A copper plate etching with aquatint by printmaker Holly Bird
Julie Leidel creates open edition, giclee print reproductions (fine art reproductions)
of her original hand-painted gouache and acrylic artwork.
"What is a print?"
I get this question a lot at my art shows because it IS confusing! There are different answers that fall under the umbrella of the word "print" alone and I'd like to help clarify the term.
Merriam-Webster defines print in these three ways that help us in the art world:
(a): a copy made by printing
(b): a reproduction of an original work of art (such as a painting) made by a photomechanical process
(c): an original work of art (such as a woodcut, etching, or lithograph) intended for graphic reproduction and produced by or under the supervision of the artist who designed it
So it's clear to me that there are three DIFFERENT meanings of the word "print" when in context to the art world. No wonder you are confused.
The term Fine Art Print really needs to stay exclusively within the world of printmaking. An original print is a work of art on paper which has been conceived by the artist. Prints are produced by drawing or carving a composition on a carrier surface (know as the matrix) such as a wood block, metal plate or stone. This surface is then inked and the image is transferred to paper by the application of pressure, thus creating an impression or print. Unlike paintings or drawings, fine art prints usually exist in multiple impressions, each of which is pulled from the inked surface. The total number of impressions made is called an edition.* The matrix itself usually wears down through the printing and rubbing process. It's nearly impossible to make more than 100 prints of a copper plate in most cases. Linoleum blocks will deteriorate after a decade, or sooner if exposed to UV light, so the window to create prints from that block is limited. Depending on the matrix, creating multiple prints can destroy or wear down the original plate or block. The first print is better than the 100th because the matrix is sharp. But, there are well-cared for wood blocks that can last centuries, and a steel faced copper plate can run near-infinite amount of prints. So, as you can see, the world of printmaking is vast and there's not really a one-size-fits-all approach when describing the work. Here's a list of terms that help define Fine Art Print.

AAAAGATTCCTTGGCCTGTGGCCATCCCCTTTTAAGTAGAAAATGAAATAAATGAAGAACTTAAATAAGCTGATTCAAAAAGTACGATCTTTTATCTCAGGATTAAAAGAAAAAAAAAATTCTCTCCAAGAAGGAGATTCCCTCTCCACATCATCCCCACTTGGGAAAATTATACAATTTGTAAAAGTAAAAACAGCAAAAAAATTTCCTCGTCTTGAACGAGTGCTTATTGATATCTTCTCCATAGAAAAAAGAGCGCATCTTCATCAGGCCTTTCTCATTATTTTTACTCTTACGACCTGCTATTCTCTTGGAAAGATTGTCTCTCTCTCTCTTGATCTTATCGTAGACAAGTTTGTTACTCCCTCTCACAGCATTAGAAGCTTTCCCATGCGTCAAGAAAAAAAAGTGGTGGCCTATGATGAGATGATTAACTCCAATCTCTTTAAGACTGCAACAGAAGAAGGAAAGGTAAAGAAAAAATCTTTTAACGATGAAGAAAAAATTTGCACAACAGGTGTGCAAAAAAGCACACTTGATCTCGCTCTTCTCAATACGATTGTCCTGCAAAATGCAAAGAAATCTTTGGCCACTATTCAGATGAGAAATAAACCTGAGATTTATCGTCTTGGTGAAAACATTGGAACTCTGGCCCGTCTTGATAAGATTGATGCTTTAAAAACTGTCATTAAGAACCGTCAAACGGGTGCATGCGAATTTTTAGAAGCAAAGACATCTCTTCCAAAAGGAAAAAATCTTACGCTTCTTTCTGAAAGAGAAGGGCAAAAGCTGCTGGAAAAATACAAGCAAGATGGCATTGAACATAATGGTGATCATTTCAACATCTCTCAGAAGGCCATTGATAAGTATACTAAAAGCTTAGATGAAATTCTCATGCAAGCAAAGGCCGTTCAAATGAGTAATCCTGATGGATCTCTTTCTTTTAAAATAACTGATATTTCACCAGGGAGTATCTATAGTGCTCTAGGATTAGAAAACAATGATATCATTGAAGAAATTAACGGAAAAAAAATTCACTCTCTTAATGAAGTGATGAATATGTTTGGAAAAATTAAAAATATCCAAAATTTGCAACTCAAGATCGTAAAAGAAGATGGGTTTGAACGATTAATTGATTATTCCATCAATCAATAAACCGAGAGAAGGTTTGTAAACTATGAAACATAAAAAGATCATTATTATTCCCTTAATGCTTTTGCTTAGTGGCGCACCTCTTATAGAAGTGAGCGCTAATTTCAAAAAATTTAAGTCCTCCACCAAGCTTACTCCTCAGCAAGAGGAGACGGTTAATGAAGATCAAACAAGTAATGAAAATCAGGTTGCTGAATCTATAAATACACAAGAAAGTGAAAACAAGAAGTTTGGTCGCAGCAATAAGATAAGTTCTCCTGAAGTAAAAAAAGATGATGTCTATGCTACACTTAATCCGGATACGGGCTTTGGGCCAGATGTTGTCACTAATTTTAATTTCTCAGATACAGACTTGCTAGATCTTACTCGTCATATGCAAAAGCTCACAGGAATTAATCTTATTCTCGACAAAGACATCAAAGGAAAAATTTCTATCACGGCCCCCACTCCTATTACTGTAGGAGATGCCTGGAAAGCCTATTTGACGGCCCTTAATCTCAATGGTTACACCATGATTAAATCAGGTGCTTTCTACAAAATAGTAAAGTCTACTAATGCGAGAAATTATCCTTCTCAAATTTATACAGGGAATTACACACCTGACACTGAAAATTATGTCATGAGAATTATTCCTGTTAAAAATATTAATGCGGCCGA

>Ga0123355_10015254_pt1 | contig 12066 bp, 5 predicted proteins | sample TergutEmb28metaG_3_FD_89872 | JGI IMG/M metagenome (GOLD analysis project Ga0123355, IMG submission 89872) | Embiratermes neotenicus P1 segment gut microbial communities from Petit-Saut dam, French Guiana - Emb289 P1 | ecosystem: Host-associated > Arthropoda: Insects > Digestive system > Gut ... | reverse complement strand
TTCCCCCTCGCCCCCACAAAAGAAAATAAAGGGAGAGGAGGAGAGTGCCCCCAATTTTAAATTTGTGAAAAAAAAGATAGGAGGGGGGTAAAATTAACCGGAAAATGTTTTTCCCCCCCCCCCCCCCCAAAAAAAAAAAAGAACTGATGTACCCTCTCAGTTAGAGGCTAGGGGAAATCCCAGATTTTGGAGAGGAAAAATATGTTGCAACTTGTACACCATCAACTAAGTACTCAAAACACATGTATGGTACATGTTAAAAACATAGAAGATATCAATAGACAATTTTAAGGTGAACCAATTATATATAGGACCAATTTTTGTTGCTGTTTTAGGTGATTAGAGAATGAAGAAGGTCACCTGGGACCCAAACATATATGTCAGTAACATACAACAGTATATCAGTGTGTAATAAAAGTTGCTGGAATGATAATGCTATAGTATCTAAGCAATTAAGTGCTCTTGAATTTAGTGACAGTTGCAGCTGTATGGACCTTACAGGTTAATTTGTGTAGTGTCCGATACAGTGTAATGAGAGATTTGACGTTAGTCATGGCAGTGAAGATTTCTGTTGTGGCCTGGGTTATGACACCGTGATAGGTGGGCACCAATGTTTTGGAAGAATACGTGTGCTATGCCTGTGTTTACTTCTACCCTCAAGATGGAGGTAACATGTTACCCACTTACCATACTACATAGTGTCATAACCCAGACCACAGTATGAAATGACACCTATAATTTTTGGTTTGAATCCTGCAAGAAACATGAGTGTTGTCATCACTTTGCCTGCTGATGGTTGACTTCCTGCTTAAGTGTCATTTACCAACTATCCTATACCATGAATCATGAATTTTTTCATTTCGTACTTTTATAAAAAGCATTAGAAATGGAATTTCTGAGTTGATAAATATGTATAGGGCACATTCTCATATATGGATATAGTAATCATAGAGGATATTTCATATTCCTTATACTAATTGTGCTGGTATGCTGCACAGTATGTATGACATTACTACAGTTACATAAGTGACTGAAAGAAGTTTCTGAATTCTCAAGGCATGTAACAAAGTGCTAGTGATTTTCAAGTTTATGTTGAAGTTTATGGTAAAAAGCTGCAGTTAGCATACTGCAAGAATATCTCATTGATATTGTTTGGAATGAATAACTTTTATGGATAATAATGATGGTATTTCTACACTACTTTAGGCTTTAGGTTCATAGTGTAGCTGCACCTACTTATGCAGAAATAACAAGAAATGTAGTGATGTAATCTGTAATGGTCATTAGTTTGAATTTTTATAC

Relief Techniques: woodcut, linocut
Intaglio Techniques: engraving, dry point, mezzotint, etching, aquatint, photogravure
Stencil Techniques: screen print, pochoir
Other Techniques: monoprint, monotype, lithography, collagraph
The term "Fine Art Print" or it's argued even the term "Art Print" has been adopted by many a photographer, painter, and digital artist, BUT what they are really producing is a Giclée Print Reproduction or a Fine Art Reproduction. The photographers, painters, and digital artists are not trying to trick you with this terminology, far from it. They are trying to illustrate the difference between their print and a cheap reproduction.
Giclée (pronounced zhee'clay) is an art print made with an ink jet printer using the highest archival-quality inks and surfaces. The word comes from French, meaning to spray, which is exactly what an ink jet printer does. The quality of a Giclée print is far superior to all other forms of reproduction printing.
A reproduction is a commercial copy of an original work of art, digitally stored, so that the 1st and the 500th reproduction print look exactly the same, there is no degradation of the print quality. Giclée Print Reproductions can be printed in limited edition, or what's known as open edition, meaning that the number of prints is not defined. Print reproductions can be printed on paper, canvas, wood, metal, stone, ceramic... almost any surface. Unlike printmaking, the only reason to run a limited edition of a print reproduction would be to try to create more economical supply and demand - a higher price point for sale and resale of a print through the years.
The term "reproduction" alone could mean a photocopy, or a digital photo of a Giclée print that's been reproduced on a laser printer. Basically any old copy. The word "reproduction" alone can have a negative connotation and photographers, painters and digital artists steer clear of this word on it's own because it doesn't speak to the high quality of their print.
So yes, the word "print" or event "art print" isn't really enough to fully describe to the public what it is they are buying. Ask more questions if you can of the artist selling their work. They will be happy to go into detail about their process and what it is that you are buying from them. If they use Fine Art Print incorrectly, mention the world of printmaking, and reputable artists will quickly differentiate themselves from that art form.
*content sourced from paceprints.com
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